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APC conciliatory mode versus Oshiomhole’s combative pose

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He was invited to make peace within the party and spare his pugilism for the rival Peoples Democratic Party (PDP). But barely two months after his enthronement as the national chairman of All Progressives Congress (APC) Comrade Adams Oshiomhole has failed to restrain himself, throwing punches to the left and right, jabbing even an uppercut at his principal.

Although he still adorns the trade mark khaki that defined his calling as activist and former President of Nigeria Labour Congress (NLC), the former governor of Edo State showed how easily he could box himself into a corner in his new delicate position of organising and marketing APC for the electoral battle ahead.

In less than one month after his election, Oshiomhole has stoked many vexations in APC than the provision of peace and reconciliation, which his emergence was expected to usher in.

Although a lot of unexpected turn of events spiraled so fast after his inauguration, the national chairman raised doubts as to his ability to contain intra-party frictions given his the combative-posture, perhaps in the erroneous belief that his new position equated to his leadership of NLC.

Voice Or Thunder
In his new office as national chairman, nothing exposed Oshiomhole’s misinterpretation of his place in the party than the sheer belligerence of his tone. Responding to the breakaway of the nebulous Reformed All Progressives Congress (rAPC), the national chairman described the leader of the movement (Alhaji Buba Galadima) as a hungry bird dancing at the middle of the road, whose drummers where inside the bush nearby.

And to know that the man being referred to as a hungry bird is a trained Engineer, a father and long term ally of the leader of the party, President Muhammadu Buhari, it became obvious that either the immediate past governor of Edo State is indeed uncouth or carries his iconoclastic labour swagger with paternalistic nonchalance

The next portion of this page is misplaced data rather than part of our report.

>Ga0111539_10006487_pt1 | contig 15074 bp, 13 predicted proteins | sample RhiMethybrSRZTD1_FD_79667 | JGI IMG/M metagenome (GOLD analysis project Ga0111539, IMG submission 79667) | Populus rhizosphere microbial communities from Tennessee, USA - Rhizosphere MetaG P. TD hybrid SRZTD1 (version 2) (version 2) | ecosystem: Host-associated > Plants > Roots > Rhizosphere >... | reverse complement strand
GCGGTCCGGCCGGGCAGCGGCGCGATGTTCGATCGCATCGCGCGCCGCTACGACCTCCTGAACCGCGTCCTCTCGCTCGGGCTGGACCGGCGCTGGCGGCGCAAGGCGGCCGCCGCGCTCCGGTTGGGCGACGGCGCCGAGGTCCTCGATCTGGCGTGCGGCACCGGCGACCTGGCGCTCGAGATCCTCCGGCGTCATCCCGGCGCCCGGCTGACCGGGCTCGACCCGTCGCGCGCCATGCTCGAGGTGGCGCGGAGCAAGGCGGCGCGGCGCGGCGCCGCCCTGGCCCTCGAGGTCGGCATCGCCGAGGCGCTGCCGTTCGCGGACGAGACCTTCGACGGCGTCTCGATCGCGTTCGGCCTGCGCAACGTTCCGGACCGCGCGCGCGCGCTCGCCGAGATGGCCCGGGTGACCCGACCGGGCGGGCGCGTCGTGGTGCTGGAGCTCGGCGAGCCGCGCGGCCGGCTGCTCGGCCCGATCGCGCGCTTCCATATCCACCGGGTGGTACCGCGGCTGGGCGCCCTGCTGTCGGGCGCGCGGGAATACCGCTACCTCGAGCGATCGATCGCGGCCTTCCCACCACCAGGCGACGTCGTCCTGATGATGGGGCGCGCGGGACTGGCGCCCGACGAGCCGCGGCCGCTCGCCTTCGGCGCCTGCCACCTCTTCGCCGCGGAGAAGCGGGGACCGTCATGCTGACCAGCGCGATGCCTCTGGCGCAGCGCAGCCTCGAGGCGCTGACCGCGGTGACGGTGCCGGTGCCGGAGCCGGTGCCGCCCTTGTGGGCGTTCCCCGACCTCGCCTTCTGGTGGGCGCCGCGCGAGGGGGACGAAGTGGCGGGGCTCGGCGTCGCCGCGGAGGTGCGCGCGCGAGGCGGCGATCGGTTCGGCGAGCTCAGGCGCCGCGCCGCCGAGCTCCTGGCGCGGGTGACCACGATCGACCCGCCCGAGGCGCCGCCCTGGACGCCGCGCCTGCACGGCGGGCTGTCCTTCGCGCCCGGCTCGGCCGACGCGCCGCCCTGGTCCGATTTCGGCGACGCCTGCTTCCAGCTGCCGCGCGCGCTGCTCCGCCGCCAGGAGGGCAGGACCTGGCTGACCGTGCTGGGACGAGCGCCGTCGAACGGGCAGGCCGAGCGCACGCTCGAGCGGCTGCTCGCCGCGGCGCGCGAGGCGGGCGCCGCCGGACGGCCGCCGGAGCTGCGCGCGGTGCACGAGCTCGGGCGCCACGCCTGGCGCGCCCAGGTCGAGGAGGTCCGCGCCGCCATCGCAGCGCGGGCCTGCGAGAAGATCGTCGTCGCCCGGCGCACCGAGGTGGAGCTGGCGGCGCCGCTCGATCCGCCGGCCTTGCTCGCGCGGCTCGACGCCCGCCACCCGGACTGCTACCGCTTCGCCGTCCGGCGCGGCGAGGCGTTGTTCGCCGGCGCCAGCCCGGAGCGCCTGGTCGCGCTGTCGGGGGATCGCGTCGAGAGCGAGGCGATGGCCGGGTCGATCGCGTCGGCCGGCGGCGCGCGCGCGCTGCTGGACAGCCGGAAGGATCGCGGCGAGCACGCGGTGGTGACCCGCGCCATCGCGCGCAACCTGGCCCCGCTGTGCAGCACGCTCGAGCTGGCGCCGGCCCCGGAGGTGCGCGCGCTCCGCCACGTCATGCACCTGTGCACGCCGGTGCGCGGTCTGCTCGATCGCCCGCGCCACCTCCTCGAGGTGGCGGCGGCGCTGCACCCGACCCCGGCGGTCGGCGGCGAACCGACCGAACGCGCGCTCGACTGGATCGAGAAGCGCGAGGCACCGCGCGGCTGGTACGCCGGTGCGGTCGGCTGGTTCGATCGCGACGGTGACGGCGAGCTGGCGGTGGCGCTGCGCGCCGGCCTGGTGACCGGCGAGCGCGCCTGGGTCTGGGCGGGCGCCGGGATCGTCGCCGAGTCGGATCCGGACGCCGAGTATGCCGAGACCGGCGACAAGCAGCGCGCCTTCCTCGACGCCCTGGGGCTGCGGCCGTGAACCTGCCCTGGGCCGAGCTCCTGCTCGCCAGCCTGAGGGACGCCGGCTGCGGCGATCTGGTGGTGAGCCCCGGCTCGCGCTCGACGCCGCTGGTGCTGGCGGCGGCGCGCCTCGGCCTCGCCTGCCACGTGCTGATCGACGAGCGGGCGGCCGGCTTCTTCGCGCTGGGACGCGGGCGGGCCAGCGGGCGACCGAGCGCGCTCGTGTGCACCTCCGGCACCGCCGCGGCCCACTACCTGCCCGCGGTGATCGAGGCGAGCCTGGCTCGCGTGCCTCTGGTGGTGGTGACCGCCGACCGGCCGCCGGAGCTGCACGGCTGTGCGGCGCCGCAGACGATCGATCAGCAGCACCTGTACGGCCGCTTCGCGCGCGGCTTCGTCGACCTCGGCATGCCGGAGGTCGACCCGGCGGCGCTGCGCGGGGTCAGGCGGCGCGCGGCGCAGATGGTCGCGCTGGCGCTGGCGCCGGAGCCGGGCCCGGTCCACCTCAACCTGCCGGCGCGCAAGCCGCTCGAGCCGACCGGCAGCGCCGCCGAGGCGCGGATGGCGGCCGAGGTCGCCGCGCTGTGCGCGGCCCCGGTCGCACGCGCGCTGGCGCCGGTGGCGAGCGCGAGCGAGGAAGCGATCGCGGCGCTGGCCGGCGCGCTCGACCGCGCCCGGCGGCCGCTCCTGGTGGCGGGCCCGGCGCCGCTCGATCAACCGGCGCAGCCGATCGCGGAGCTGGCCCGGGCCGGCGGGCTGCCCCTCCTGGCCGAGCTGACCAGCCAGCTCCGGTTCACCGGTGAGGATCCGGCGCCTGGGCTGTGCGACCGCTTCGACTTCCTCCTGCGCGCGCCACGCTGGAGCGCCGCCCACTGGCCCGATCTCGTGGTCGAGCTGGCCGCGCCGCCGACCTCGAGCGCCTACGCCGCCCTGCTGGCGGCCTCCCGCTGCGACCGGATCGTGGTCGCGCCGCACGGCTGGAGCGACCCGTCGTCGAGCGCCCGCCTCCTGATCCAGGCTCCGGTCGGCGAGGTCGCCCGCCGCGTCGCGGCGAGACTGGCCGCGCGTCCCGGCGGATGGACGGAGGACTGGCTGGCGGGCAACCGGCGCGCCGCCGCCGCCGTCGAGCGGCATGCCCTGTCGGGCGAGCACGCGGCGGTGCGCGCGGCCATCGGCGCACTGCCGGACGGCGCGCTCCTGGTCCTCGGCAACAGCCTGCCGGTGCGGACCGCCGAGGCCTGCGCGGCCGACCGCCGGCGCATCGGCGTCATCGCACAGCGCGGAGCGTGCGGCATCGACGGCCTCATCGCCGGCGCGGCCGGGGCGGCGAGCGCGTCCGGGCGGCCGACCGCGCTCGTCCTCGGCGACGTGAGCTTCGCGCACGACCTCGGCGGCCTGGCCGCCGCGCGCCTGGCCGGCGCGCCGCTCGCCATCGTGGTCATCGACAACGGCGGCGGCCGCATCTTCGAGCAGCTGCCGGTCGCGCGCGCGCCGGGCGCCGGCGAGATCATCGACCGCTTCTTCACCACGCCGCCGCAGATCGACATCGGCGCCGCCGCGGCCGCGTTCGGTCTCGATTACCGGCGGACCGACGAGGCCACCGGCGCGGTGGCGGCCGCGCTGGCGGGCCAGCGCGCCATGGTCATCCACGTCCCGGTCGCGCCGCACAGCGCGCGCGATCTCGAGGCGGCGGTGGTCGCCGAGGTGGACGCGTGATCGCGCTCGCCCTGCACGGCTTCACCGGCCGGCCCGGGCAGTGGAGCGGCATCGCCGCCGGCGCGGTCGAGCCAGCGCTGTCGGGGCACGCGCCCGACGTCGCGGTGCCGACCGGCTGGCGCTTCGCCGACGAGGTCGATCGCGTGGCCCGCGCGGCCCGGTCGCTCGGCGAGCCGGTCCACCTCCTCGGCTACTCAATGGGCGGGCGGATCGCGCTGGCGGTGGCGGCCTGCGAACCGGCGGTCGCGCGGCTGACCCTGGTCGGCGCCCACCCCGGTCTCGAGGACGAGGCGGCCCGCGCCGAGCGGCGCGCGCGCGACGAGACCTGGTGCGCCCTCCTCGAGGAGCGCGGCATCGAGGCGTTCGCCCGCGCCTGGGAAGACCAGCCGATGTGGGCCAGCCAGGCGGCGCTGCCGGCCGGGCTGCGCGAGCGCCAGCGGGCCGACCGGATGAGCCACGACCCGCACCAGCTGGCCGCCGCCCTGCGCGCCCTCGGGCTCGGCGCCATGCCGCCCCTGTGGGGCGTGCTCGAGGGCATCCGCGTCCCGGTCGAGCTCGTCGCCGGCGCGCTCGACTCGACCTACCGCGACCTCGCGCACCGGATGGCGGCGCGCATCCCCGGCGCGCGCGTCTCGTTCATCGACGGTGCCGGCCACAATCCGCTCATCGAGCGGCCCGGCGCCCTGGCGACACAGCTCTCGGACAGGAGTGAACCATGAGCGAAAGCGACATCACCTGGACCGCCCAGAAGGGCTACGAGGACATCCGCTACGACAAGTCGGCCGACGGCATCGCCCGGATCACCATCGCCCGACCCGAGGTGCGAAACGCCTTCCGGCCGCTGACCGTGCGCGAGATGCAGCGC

The national chairmanship of a political grouping is a position of influence and what the occupant says, as well as the way he conveys whatever meaning goes a long way to affect the public image and perception about the party.

Placed side by side with similar off-hand quip against a roadside petty trader in Benin when he was governor, whom he told to go and die, the Comrade in taking up the language of the bourgeoise tend to forget that the party he chairs was sold as the party of the poor, but with honourable people filled with integrity and compassion for the downtrodden.

As if to expose the vacuity of his style, the same national chairman that dismissed the revolt of rAPC was later to embark on nighttime visits to plead for a change of heart from the protesters. Without doubt, he must have learnt on the assignment that clean and bitter cannot flow from the same source.

Not done with the challenges thrown up by the uprising in the party, part of which was caused by the fallouts from the processes that gave birth to his regime as head of National Working Committee (NWC) of APC, Oshiomhole unwittingly added insult to injury when he threatened to not only suspend and expel a serving minister, but also recommend his sack from the cabinet.

In taking on the Minister of Labour and Employment, Senator Chris Ngige, Oshiomhole seemed to forget that, not being a parliamentary system, the executive powers were circumscribed by the party’s constitution and the dictates (body language) of the leader.

Presenting himself as the undisputable champion of workers, the APC national chairman upbraided the Labour minister, ordering him to inaugurate the board of NSITF (Nigeria Social Insurance Trust Fund), within a specific time period or risk suspension and expulsion from the party.

He did not stop there, but unwittingly aimed an upper-cut at the party’s leader: “And if the President condones disrespect for his office, I will not condone disrespect for the party… If they did that in the past, under our leadership we will not tolerate it. They either comply or we will expel them from the party. When we expel them we will find out how a government can keep a rebel in the cabinet. There is no question about that.”

By now Oshiomhole must have seen why the national chairman of a peculiar political grouping like the APC should not be impudent in a hurry. In less than thirty minutes and few sentences, he demolished the government, which is the symbol of the party.